Valleys, and streams, and fountains ; banks of green,
Myrtles, and palms serene, ivys, and bays;
And who warm’d old lays, spirits o' the woods,
Echoes, and solitudes, and lakes of light;

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This time two hundred years ago, our ancestors were all an. ticipating their May holidays. Bigotry came in, and frowned them away ; then Debauchery, and identified all pleasure with the town; then Avarice, and we have ever since been mistaking the means for the end.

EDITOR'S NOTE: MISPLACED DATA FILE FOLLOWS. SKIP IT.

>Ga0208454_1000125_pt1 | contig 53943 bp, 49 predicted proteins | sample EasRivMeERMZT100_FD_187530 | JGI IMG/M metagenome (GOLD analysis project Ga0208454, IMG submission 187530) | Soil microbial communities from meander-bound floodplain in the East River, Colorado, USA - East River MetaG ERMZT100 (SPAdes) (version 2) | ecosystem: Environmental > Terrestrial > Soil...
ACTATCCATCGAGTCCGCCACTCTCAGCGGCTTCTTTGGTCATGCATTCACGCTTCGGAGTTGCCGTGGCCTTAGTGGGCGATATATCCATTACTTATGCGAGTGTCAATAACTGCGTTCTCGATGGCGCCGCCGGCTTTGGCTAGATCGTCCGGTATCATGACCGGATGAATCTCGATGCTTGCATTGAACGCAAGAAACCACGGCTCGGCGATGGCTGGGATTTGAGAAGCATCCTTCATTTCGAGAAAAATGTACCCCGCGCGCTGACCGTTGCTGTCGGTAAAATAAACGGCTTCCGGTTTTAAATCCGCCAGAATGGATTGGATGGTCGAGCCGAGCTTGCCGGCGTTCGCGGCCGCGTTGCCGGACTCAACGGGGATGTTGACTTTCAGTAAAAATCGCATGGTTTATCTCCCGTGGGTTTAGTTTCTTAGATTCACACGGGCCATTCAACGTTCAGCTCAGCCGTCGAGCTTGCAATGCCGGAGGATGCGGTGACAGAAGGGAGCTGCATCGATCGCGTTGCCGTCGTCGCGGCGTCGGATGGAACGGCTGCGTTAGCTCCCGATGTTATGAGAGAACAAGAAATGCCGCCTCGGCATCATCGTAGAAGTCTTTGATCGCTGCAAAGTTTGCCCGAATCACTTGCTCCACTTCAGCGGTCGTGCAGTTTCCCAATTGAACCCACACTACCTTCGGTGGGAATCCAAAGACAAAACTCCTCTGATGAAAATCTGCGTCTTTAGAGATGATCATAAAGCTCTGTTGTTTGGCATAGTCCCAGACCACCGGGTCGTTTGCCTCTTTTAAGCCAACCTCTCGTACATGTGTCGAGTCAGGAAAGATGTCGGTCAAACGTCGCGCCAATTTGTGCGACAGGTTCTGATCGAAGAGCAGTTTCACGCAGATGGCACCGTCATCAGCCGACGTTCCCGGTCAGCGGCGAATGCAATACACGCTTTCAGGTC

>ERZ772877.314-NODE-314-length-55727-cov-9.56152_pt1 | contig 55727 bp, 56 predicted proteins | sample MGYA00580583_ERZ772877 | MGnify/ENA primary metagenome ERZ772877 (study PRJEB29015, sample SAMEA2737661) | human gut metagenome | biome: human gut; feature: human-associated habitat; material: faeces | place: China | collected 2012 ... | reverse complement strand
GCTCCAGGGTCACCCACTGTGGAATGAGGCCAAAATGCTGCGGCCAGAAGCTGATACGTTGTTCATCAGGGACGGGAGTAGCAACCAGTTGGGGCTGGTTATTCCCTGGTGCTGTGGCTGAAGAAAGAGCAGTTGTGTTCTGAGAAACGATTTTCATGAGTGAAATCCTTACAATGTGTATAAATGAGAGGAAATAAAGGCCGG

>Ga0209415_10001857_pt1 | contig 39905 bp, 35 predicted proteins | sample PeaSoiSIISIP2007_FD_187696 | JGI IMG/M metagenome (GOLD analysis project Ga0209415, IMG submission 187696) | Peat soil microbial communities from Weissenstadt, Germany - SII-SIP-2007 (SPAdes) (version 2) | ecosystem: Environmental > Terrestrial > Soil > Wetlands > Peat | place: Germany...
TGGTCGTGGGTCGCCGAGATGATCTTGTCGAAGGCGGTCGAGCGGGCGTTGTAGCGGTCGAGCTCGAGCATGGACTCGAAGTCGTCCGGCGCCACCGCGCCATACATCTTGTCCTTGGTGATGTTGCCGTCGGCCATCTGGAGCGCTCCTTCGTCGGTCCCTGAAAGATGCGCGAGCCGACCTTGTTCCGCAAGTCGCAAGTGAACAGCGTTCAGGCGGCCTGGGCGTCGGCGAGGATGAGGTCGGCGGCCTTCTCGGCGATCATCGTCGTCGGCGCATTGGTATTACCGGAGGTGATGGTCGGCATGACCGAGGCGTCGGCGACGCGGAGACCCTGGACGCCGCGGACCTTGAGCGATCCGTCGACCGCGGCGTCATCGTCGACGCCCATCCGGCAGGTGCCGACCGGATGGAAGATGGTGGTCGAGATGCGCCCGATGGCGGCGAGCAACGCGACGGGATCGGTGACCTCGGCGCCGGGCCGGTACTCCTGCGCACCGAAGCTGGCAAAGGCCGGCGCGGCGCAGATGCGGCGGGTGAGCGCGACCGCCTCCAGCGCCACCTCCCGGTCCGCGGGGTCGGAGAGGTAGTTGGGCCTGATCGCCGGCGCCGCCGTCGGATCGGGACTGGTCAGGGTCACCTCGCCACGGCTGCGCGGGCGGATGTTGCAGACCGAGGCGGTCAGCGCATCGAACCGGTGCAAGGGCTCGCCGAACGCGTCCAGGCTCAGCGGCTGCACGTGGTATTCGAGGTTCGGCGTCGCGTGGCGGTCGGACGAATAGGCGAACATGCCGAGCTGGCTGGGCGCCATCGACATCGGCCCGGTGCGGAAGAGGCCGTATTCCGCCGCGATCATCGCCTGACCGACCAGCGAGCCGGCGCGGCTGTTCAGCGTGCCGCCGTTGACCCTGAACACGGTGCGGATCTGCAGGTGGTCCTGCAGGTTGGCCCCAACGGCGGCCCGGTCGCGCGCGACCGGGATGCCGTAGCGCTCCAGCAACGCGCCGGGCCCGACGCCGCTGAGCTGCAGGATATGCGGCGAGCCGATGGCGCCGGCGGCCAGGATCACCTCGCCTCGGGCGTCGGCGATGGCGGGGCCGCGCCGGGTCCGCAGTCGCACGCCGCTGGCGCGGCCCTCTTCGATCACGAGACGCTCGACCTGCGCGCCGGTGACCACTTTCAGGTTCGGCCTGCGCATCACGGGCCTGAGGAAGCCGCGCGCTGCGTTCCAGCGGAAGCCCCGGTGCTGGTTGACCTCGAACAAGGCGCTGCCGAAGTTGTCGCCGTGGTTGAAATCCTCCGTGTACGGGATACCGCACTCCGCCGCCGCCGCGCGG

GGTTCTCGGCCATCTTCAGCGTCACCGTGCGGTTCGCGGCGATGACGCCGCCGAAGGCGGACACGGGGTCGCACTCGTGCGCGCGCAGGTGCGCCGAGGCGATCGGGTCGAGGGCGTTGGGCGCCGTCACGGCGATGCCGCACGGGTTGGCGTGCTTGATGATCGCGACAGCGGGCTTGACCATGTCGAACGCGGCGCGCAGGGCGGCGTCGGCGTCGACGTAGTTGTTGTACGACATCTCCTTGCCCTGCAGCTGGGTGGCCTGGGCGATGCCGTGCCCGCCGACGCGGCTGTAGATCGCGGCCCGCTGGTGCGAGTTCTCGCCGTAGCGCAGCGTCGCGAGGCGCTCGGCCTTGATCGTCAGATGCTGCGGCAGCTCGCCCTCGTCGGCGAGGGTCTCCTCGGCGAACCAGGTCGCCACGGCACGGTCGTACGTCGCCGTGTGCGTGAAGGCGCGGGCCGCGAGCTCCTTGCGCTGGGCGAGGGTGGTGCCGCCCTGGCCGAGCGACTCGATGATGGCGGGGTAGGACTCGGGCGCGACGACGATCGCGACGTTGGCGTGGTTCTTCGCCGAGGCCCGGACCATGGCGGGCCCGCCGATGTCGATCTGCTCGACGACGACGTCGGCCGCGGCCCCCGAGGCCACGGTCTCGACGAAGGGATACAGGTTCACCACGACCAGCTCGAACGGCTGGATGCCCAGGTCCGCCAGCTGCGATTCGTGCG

Fortunately it does not follow that we shall continue to do so. Commerce, while it thinks it is only exchanging commodities, is helping to diffuse knowledge. All other gains,-all selfish and extravagant systems of acquisition,—tend to overdo themselves, and to topple down by their own undiffused magnitude. The world, as it learns other things, may learn not to confound the means with the end, or, at least (to speak more philosophically), a really poor means with a really richer. The veriest cricket-player on a green has as sufficient a quantity of excitement as a fundholder or a partisan; and health, and spirits, and manliness to boot. Knowledge may go on; must do so, from necessity; and should do so, for the ends we speak of: but knowledge, so far from being incompatible with simplicity of pleasures, is the quickest to perceive its wealth. Chaucer would lie for hours, looking at the daisies. Scipio and Lælius could amuse themselves with making ducks and drakes on the water. Epaminondas, the greatest of all the active spirits of Greece, was a flute-player and dancer. Alfred the Great could act the whole part of a minstrel. Epicurus taught the riches of temperance and intellectual pleasure in a garden. The other philosophers of his country walked between heaven and earth in the colloquial bowers of Academus; and “the wisest heart of Solomon,” who found everything vain because he was a king, has left us panegyrics on the Spring and "the voice of the turtle," because he was a poet, a lover, and a wise man.